My Grandfather Frederick J. Knight had thoughts like Margaret Thatcher about our old Anglican Parish of Nelsonville minister in Cowansville, Quebec. He would often say,
“I don’t mind how much my Minister talks, so long as he does what I say”.
Obviously, he would have met his match with Father David Andrew, Anglican minister of St. James, in Carleton Place. Attendance has flourished since his arrival in town, and he has also increased parish attendance by 50% in Clayton, Franktown, and Innisville when he was there. Father D was also Interim Rector of St. Katherine of Alexandria Episcopal Church in Baltimore, Maryland.
They say God requires his people to shine as lights in the world, and after a stint in the optical business, he began to search for another light. He had stopped going to church at one point in his life, so he doesn’t know what exactly called him to God. During that 12 year journey he was a McMaster University (Certificate in Addiction Studies) addictions councelor at Rideauwood. Then his soul finally expanded into the worship of the creator, and it was on to the University of Ottawa – St. Paul (BTh.) He became an Ordained Deacon on the Feast of the Ascension on May 13, 1999 and ordained priest on the Feast of St. Andrew, November 30, 1999.
He is an avid Senators fan (a complaining one), used to dabble in photography, and his other hobbies are listed as cat and dog. He loves anything to do with the Civil War, and we have a shared passion for Herron’s Mills. The area around Herron’s Mills, Lanark County was originally settled, starting in 1820, by Scottish immigrants from the southern areas of Scotland. Most of the Scottish who emigrated came from the over-crowded cities and areas in Scotland such as Glasgow and Lanark the town in Lanarkshire. But his love of the area is because his Mother’s last name was Herron and it reminds him of the Clyde River in Scotland.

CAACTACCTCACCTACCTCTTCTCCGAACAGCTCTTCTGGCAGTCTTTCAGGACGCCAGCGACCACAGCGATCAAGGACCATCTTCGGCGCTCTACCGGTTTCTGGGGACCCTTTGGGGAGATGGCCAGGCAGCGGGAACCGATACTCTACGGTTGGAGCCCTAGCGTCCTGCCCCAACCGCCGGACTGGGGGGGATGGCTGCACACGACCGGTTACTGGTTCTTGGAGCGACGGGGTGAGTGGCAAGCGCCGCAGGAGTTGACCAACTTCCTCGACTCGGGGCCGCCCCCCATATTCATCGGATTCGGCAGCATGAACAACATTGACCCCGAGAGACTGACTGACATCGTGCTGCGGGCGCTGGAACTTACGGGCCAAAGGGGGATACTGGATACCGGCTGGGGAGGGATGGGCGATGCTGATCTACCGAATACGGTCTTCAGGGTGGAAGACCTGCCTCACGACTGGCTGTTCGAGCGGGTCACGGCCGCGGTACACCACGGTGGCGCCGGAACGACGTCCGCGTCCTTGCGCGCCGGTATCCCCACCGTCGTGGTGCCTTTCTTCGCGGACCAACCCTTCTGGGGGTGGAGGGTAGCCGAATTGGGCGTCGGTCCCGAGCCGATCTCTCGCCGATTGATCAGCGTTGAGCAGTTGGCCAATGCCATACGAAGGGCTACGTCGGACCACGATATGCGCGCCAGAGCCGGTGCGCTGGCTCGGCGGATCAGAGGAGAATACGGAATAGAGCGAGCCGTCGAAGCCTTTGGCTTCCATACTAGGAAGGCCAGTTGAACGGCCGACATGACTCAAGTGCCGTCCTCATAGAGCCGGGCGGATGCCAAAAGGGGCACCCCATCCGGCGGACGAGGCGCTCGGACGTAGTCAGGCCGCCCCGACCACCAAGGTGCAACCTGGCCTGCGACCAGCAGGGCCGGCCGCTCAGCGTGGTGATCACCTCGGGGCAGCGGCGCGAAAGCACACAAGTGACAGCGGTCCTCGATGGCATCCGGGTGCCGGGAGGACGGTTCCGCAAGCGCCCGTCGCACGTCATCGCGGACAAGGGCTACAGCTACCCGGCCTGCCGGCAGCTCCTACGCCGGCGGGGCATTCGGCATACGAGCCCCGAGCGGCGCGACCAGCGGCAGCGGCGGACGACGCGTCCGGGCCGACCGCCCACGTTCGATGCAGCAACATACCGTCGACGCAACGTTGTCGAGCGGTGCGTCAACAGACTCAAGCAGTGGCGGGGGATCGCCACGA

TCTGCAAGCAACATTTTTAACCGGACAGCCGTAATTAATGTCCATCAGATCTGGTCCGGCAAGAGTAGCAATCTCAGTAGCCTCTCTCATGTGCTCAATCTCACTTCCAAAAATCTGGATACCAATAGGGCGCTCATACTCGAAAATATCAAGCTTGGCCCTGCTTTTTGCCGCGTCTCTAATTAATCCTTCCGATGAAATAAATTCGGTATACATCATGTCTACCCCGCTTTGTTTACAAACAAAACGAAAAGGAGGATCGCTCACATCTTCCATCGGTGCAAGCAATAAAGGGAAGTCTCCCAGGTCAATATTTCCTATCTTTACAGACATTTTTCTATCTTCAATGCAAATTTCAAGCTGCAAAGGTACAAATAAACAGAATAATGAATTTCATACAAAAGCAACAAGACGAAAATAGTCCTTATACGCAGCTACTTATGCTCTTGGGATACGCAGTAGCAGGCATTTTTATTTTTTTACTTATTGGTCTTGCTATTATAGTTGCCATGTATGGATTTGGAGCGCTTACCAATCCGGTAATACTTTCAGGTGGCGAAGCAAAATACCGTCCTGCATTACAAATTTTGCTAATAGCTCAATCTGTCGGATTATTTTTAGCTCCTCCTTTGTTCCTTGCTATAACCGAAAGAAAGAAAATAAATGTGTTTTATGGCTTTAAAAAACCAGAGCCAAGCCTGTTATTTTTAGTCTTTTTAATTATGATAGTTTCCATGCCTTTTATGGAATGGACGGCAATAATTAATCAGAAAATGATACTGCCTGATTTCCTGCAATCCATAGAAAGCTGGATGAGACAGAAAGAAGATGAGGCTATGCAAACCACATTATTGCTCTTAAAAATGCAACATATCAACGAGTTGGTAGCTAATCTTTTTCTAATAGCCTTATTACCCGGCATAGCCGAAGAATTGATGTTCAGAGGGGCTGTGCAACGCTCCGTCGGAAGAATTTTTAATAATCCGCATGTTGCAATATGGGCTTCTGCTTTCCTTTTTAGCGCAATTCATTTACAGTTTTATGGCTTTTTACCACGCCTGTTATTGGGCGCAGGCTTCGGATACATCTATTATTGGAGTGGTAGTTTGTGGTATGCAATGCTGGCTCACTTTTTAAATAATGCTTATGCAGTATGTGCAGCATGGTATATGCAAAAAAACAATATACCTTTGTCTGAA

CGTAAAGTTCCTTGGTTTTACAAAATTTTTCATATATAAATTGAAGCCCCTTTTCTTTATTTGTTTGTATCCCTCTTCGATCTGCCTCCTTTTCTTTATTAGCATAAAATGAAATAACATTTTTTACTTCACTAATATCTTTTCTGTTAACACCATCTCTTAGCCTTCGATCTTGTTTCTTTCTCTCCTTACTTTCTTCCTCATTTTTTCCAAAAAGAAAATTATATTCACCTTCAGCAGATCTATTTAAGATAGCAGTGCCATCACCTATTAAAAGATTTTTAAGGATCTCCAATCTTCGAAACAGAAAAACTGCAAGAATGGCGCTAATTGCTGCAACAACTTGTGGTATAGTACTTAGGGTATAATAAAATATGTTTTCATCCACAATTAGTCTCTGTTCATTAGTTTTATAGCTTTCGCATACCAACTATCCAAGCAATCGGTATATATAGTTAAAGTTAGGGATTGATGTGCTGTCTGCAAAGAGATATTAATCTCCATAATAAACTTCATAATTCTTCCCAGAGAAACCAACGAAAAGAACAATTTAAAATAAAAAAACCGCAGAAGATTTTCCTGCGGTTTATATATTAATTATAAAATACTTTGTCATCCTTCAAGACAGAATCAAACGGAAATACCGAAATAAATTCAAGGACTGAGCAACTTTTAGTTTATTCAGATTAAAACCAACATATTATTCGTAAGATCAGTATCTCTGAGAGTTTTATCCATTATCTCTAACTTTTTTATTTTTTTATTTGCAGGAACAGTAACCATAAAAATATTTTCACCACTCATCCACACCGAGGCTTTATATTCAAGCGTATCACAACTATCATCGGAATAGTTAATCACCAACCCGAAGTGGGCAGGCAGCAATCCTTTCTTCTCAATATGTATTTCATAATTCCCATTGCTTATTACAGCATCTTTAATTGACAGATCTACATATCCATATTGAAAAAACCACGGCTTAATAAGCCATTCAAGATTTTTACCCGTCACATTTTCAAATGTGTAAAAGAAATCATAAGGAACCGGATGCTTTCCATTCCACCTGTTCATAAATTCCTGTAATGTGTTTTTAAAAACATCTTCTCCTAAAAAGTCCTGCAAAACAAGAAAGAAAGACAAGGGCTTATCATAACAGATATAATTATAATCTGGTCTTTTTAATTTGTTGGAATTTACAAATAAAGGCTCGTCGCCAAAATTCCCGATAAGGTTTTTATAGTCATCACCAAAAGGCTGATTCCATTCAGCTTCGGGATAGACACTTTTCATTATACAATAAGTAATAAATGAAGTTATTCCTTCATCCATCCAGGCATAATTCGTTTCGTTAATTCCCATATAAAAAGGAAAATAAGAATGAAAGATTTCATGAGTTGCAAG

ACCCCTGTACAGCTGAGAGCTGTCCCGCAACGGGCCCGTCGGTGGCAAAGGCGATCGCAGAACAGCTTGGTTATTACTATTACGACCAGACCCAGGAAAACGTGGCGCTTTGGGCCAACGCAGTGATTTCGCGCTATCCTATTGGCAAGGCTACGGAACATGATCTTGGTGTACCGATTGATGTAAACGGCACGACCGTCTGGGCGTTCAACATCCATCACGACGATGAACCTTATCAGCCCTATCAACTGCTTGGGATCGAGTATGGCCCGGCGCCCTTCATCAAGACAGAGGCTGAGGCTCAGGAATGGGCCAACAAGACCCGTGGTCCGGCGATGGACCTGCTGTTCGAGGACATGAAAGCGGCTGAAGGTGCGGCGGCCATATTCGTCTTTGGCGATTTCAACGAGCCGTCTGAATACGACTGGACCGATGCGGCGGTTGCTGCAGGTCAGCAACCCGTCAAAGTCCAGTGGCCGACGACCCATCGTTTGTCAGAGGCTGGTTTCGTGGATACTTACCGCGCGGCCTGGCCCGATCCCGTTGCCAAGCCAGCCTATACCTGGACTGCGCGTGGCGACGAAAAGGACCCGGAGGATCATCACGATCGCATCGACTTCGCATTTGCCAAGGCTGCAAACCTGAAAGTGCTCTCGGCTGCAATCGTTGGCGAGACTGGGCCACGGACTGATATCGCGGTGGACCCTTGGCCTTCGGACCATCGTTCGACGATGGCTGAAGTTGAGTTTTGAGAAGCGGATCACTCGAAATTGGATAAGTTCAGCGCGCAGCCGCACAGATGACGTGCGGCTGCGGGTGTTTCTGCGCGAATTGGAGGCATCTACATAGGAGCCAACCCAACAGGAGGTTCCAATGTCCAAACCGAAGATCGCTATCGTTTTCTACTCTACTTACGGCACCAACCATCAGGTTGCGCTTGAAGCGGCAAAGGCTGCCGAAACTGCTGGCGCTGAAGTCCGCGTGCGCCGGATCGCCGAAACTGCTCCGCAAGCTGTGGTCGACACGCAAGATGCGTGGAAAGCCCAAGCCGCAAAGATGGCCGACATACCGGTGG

If he had a magic wand he would make our main street sidewalks wider, and feels sorry for the local merchants as he feels their hands are tied. Father Andrew also says everyone should move to Carleton Place because it’s friendly and it has “as much as you need”, without having to drive to Ottawa. He gave an example of searching for a new TV and priced them all over the area. In the end it was local merchant Art Flint who had the best deal and service. Mr. Flint even delivered it, set it up, and took away the empty box.
He also feels Carleton Place is known as an accepting town, and welcomes people from all cultures, faiths, and genders. In January, St. James welcomed Muslim scholar Imam Mohamad Jebara. Jebara spoke before a big crowd at St. James about how the universal message of religion is to love one another, just like the town of Carleton Place practices.
I have always felt that Ministers should impress upon the people the necessity of individual effort. No church can flourish unless its members are workers. Father D’s enjoys the quote:
“Always be yourself unless you can be a pirate, then be a pirate.”
Everyone on Father D’s pirate ship is a worker, because he pushes the envelope, and we know darn well his holy ship is never going to sink.
St. James Anglican Church is vibrant, loving and welcoming with Father D at the helm. Knowing how outgoing he is, I really hope he picks up on that hot new idea about giving the Sacrament to the masses. It has been said the blood of God should be served in disposable paper Dixie cups for health reasons. Then every spring he could do a Roll up the Rim promo, with 99.5 % saying “Please Pray Again.”
St. James Anglican Church
225 Edmund St., Carleton Place, ON K7C 3E7
WHAT THEY OFFER
Twice-weekly Eucharist services, weekly youth group and Bible studies, several women’s groups, a variety of youth activities, a choir, and an ever-expanding Outreach program to help the less fortunate in other parts of the world.
Eucharist: 8:00 a.m. and 10:00 a.m. (family)
Sunday School meets during 10 a.m. service
Eucharist at 10.00 a.m. all year
For the Facebook Group:
Tilting the Kilt, Vintage Whispers from Carleton Place by Linda Seccaspina is available at Wisteria at 62 Bridge Street, the Carleton Place Beckwith Museum in Carleton Place, Ontario and The Mississippi Valley Textile Mill in Almonte. available on all Amazon sites (Canada, US, Europe) and Barnes and Noble